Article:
Tesco (LON:TSCO) and takeover target Booker have defended their proposed merger to the Competition and Markets Authority (CMA). The move comes with the tie-up currently undergoing a more detailed Phase-II competition investigation.
Tesco’s share price closed little changed in London yesterday, adding 0.19 percent to 187.45p, as compared with a 0.33-percent rise in the benchmark FTSE 100 index. The group’s shares have added more than 17 percent to their value over the past year, but have given up just under 10 percent in the year-to-date.
The CMA revealed yesterday that Tesco and Booker had submitted a statement to the merger enquiry group earlier this month, noting that they operated in distinct market sectors, namely wholesale and retail, and did not compete with each other.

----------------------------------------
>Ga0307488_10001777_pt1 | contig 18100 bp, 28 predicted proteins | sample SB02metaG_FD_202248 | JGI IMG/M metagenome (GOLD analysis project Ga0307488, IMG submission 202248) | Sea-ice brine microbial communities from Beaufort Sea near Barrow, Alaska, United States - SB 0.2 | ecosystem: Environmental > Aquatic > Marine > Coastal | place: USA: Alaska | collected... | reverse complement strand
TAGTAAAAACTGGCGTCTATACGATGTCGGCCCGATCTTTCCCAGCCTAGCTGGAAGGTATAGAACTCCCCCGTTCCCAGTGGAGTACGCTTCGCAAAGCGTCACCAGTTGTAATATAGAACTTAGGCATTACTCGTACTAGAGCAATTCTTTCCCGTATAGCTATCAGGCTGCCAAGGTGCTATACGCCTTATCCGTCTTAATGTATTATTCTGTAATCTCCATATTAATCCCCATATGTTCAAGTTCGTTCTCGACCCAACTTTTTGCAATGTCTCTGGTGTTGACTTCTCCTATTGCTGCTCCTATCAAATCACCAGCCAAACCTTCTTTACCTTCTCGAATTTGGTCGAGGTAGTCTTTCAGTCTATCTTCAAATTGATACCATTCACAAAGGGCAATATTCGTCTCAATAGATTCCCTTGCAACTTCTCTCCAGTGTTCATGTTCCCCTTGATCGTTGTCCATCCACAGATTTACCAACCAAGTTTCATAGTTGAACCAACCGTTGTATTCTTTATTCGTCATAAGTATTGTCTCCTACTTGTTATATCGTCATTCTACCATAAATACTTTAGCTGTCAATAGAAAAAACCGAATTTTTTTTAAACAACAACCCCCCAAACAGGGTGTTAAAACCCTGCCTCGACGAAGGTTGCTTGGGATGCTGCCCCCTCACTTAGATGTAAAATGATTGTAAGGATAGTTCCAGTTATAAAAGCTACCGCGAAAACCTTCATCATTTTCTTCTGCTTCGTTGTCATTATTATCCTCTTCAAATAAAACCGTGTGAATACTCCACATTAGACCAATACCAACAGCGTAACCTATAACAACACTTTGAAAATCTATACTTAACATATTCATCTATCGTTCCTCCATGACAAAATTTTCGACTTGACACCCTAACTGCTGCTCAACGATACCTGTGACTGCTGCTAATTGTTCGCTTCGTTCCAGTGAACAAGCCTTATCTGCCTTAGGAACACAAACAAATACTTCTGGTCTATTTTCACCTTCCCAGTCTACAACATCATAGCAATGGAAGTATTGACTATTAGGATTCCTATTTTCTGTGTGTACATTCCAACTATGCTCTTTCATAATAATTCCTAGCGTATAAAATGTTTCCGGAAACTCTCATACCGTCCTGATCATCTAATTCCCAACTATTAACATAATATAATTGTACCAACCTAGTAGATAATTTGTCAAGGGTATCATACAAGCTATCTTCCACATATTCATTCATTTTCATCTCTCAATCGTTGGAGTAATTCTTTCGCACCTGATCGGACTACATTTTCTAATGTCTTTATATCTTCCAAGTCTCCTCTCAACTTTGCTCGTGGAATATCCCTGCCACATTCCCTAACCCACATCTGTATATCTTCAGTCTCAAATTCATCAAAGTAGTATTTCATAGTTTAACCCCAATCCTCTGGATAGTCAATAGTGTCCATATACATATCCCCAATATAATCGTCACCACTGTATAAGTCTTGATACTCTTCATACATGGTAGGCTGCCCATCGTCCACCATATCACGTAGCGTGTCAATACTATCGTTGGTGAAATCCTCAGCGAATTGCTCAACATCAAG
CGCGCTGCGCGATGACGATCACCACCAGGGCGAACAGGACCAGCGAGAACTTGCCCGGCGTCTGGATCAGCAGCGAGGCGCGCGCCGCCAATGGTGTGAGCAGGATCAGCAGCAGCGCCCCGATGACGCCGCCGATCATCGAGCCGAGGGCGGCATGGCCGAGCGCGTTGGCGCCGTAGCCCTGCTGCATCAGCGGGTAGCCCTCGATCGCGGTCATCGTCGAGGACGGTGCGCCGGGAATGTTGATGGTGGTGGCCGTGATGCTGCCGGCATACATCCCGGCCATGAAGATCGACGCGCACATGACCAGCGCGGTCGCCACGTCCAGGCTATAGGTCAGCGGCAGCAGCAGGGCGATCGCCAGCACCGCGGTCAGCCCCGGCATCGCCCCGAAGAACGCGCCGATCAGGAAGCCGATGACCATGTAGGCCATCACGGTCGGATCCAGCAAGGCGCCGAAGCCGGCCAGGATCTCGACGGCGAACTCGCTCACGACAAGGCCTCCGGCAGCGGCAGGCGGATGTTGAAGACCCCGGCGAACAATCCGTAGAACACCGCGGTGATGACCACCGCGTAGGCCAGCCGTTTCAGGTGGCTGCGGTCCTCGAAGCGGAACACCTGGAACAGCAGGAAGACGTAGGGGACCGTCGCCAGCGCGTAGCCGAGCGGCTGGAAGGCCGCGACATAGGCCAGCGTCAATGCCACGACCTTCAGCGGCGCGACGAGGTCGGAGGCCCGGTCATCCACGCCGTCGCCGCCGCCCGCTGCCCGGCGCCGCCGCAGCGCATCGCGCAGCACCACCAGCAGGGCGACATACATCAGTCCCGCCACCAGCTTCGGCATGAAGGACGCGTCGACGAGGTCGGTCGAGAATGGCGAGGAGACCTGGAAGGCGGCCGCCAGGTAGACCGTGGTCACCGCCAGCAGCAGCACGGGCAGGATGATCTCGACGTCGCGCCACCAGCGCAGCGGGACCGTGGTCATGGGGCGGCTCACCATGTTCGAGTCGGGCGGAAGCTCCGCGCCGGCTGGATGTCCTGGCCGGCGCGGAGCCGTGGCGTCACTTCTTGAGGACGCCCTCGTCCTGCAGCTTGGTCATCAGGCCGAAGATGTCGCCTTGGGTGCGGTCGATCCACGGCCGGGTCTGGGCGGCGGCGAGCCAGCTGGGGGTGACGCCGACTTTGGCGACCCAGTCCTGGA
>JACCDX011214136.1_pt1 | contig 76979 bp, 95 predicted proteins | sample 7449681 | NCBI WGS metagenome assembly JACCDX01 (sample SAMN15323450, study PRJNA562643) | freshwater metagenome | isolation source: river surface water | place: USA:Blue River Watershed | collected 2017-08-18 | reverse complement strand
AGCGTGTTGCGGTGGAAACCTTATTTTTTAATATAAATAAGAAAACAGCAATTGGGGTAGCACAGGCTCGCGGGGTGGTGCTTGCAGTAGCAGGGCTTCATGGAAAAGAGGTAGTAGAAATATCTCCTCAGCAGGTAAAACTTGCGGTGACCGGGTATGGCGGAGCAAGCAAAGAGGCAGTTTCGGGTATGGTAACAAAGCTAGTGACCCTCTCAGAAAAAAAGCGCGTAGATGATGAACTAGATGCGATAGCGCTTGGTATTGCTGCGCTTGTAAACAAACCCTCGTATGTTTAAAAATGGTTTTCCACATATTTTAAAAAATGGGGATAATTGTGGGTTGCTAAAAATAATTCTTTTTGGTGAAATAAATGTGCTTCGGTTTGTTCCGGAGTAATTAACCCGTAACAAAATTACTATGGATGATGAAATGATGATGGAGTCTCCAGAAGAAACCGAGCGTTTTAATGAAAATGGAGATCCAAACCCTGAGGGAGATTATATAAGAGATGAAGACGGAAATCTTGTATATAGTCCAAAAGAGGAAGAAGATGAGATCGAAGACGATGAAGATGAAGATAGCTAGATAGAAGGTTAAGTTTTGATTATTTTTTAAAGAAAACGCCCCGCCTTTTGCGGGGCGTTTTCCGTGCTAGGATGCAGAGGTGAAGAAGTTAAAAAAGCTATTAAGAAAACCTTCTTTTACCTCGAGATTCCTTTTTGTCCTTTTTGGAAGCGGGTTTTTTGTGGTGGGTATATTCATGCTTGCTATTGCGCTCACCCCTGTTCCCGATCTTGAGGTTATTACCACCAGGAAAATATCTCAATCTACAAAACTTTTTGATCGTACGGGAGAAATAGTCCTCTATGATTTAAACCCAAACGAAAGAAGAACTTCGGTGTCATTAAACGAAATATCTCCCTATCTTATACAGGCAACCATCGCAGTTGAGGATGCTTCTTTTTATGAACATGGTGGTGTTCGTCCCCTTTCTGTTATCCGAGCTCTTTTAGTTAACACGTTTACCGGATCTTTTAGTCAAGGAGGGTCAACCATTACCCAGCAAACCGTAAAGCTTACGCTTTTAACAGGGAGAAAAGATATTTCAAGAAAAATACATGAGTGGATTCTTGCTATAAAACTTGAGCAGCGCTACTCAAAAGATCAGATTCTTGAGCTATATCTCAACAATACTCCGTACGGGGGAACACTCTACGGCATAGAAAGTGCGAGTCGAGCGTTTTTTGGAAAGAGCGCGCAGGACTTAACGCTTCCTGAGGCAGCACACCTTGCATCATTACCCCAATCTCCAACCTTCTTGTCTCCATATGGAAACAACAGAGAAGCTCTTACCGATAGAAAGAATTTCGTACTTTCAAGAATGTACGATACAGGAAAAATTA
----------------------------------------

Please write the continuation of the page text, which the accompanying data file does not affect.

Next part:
“It has been suggested that the merged business might try to ‘divert’ sales from one part of the business to another, by artificially ‘deteriorating’ the offer in either Tesco stores or to Booker retail customers,” the companies pointed out, adding that they had ‘absolutely no intention to do this’.
The statement came as the CMA launched a detailed Phase-II enquiry into the merger earlier this year, amid concerns over its impact on the convenience sector. The watchdog had previously said that it believed that in more than 350 local areas with an overlap between Tesco shops and Booker-supplied ‘symbol’ stores, shoppers could face worse terms when buying their groceries. The watchdog’s final report on the merger is due out before Christmas.
The CMA is separately looking into Tesco’s sale of its opticians business in the UK and the Republic of Ireland to Vision Express. It has set a deadline of September 28 for its decision whether to refer the tie-up to a phase-II enquiry.